And most states don’t even require HOA’s to offer a payment plan before taking legal action against a homeowner. And the reason for that is simple. Remember, HOA’s are private organizations. That means the nation’s 350,000 HOAs are largely unregulated. And the government sees any disputes as private matters. The California AG’s office says that it “does not handle most homeowners associations complaints,” the Texas secretary of state says that “no state agency regulates home or property owners’ associations,” and the New York state AG says “in most cases there is no government agency that can help unhappy home owners who are having problems with their homeowners association,” adding, “good luck!” Which is basically just a cute way to say “you’re fucked.” It’s like “you’re fucked” washed her hair and put on a little church dress. And if after all this you’re thinking, “well, I’ve learned my lesson. I will never buy a house in an HOA.” Remember over 80% of new homes that are sold, come with one. Also, you might not know you’re dealing with a bad HOA until it’s too late. As in most places, you aren’t legally required to be granted access to all of its rules until after your offer to buy a home is accepted. Which seems a bit weird doesn’t it? If your HOA can see your backyard from space, you should probably be able to see your HOA documents before you sign. And look, I’m not saying that all HOA’s should immediately be gone. For a start, some people do like theirs. Besides, right now, local governments just aren’t equipped to suddenly take over the services like trash collection or maintenance that they provide. But at the very least, states should be looking for ways to avoid the worst possible outcome for homeowners who find themselves in a tough spot. Like mandating HOA’s offer payment plans on unpaid debt before they take legal action, and banning foreclosures based solely on fines and attorneys fees. Because at their best, HOA’s are annoying student council adults telling you to trim your shrubs and move your trash cans, but at their worst they’re glorified debt collectors with the power to upend your life and expel people from a neighborhood. And at absolute minimum, from now on, HOA’s should probably be forced to be much clearer with people about what they’re potentially getting into.

♪ ♪

Good morning, Stephanie and Chloe. Hi, they are, welcome to Cedar paradise. The moment you purchase your home, you join our wonderful homeowners association, whether you wanted to or not. The HOA is here to take care of you. You give us money, and renewed return we maintain all the beauty you see around us. And if you don’t pay off, we’ll turn your fucking life upside down. Let me show you the neighborhood. Here at cedar paradise, we require one tree, six gallon, a garden gnome, a second number that want to talk to, a third one they ignore, one Victorian child playing hopscotch, and an American flag. But no benches.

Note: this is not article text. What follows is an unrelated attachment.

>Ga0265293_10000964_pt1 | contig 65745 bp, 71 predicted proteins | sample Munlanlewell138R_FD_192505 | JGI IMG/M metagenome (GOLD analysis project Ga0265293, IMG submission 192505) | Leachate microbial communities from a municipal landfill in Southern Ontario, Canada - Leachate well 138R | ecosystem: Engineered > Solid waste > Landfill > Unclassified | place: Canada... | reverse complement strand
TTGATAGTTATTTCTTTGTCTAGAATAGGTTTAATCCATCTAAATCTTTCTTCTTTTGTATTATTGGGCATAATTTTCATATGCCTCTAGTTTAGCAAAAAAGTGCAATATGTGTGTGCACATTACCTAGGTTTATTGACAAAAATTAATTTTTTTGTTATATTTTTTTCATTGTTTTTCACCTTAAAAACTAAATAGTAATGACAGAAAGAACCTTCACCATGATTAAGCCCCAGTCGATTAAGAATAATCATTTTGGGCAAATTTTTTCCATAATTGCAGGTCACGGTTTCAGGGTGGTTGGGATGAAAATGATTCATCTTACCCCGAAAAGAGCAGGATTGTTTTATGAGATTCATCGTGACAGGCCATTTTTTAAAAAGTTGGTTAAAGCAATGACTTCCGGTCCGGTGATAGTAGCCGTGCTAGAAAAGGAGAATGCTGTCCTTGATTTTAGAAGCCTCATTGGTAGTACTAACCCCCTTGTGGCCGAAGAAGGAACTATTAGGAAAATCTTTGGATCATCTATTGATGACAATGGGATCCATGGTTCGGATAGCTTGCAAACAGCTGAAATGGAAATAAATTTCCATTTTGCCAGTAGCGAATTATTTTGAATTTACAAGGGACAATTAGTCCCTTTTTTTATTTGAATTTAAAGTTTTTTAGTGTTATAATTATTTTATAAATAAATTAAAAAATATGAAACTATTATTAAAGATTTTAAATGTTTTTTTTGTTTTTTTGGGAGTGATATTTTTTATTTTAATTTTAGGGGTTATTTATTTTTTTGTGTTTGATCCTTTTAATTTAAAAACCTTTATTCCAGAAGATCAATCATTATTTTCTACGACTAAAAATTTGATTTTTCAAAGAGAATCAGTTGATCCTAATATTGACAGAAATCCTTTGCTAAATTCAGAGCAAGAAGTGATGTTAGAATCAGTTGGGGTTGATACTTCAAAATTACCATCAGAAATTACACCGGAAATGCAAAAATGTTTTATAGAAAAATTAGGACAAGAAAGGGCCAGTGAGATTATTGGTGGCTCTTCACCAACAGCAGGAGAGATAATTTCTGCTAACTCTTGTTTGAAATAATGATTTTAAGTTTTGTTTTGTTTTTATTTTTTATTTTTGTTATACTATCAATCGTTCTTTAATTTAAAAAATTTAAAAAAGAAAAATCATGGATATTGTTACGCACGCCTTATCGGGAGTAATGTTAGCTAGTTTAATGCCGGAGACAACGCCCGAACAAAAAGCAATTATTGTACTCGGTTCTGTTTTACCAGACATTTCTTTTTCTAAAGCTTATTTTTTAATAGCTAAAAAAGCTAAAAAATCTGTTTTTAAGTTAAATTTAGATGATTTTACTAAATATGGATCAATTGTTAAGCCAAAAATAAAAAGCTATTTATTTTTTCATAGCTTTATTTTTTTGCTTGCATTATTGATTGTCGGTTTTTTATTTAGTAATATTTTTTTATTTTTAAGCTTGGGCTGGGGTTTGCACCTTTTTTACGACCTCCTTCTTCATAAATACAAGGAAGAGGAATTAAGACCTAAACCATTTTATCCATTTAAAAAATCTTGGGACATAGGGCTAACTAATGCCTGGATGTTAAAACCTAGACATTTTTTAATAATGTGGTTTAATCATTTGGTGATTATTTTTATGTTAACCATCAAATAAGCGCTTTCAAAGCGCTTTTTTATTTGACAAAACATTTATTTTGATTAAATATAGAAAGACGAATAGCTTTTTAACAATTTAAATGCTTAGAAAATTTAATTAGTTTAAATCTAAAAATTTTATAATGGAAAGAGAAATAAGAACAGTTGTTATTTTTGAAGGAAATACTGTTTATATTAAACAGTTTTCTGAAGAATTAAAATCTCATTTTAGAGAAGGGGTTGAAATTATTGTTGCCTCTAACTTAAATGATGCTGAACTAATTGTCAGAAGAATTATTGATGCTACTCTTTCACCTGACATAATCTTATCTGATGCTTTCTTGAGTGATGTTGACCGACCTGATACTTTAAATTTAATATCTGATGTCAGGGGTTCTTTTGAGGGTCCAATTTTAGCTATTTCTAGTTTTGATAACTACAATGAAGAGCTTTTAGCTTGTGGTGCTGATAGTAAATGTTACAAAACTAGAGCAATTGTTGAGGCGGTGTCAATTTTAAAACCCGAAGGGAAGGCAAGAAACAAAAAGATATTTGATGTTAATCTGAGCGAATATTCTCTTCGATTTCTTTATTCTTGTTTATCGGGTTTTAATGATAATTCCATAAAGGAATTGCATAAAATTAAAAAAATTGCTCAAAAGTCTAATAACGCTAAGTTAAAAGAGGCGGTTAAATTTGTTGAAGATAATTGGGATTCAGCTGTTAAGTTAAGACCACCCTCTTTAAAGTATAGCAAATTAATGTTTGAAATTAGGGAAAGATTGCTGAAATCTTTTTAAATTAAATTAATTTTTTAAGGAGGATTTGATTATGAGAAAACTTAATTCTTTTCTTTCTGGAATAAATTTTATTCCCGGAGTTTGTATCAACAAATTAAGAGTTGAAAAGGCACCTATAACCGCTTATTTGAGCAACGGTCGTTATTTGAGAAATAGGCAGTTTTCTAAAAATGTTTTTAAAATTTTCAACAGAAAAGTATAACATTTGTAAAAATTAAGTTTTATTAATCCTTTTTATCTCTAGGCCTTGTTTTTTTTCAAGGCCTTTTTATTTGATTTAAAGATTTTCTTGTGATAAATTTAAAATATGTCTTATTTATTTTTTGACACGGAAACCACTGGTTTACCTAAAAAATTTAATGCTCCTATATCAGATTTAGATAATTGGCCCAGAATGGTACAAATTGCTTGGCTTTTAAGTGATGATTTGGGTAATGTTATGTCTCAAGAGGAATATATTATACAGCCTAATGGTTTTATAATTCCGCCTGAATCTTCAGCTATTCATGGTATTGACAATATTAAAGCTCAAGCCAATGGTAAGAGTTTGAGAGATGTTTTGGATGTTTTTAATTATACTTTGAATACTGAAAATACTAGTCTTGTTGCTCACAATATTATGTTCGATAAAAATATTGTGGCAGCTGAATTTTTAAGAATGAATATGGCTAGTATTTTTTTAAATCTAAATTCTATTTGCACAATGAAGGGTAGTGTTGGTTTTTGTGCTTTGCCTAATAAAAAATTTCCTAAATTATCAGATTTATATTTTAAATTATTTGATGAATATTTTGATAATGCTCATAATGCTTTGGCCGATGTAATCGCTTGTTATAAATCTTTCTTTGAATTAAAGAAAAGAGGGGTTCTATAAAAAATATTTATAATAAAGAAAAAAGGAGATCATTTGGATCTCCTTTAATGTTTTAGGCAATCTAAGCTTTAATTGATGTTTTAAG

Please, no!

Eat shit, Ted!

When you join in HOA, you’re really joining a community that looks after each other. As your elected representative, I make sure to take a hands-on approach.

Oh, novelty mailbox. That’s a violation.

Oh, yeah. That’s a violation.

Wind chimes. Gross. Three violations.

Nope, I don’t care for that tree. That’s a violation.

16 And a 15, that’s another $1,000, Ken!

Fuck you!

And Ken isn’t the only one who appreciates everything the HOA does.

Fuck the HOA! Bastards sons of bitches.

They found my shed by strapping a go-pro to a raccoon. A damn raccoon.

That’s some white people bullshit.

Apparently my cans are too visible, but you have to turn your head like this to even see them but I’m not sure what I’m supposed to do.

Hey, Pam. Cans aren’t allowed to go down to the curb until 4:00 p.m. On trash day. It’s 3:57.

How long have you been in there?

Pam, this is recycle only.

I know.


I know.

You this, Pam.

No broken glass on the driveway! That’s another fine.

Are you allowed to do that?

There’s nothing in the roles that says I can’t.

These rules are stupid–

what did you say?

Nothing. Have a good day! Bob!

And hey, if you fall behind on your payments, we get it. We’re not monsters.

Oh, hello, we are here for the debt.

I didn’t know I owe you anything.

We sent you a $20 fine three months ago, and we haven’t heard from you since.

Thank you, but that’s not all. There’s this bill, too.

What is this now?

I’ll let our lawyer explains.

And that starts my hour. You’ve got fees, late fees, late late fees, lawyer fees that’s me, fees for this conversation we’re having right now fees, there is a raccoon fee there. Yeah, a raccoon fee. Anyway, it comes to $11,067.38.

Wait, I can’t afford that!

Well, great news then! During this conversation, we foreclosed on your house!

I just bought it! Oh, $4! Can you break a $20? Wait, wait, this feels really illegal. It’s not! It’s not illegal at all! It’s not illegal, I’m a lawyer!

He knows!

I know!

What the fuck, yo!

Damn, y’all are strong!


I never get sick of that!

Hey, want to come into my new house?


Let’s have a drink!

Yeah, let’s see what he’s got in the refrigerator. Oh, there’s a lot of fun art.

So welcome to the HOA. I think you’re going to like it here. And if you don’t come out tough nuts. You’ve got no other choice. Bye!


John: That’s our show! Thanks so much for watching! We’ll see you next week! Good night!

[Cheers and applause]

♪ ♪

Get off! Guess who’s eating raccoon tonight? Delicious.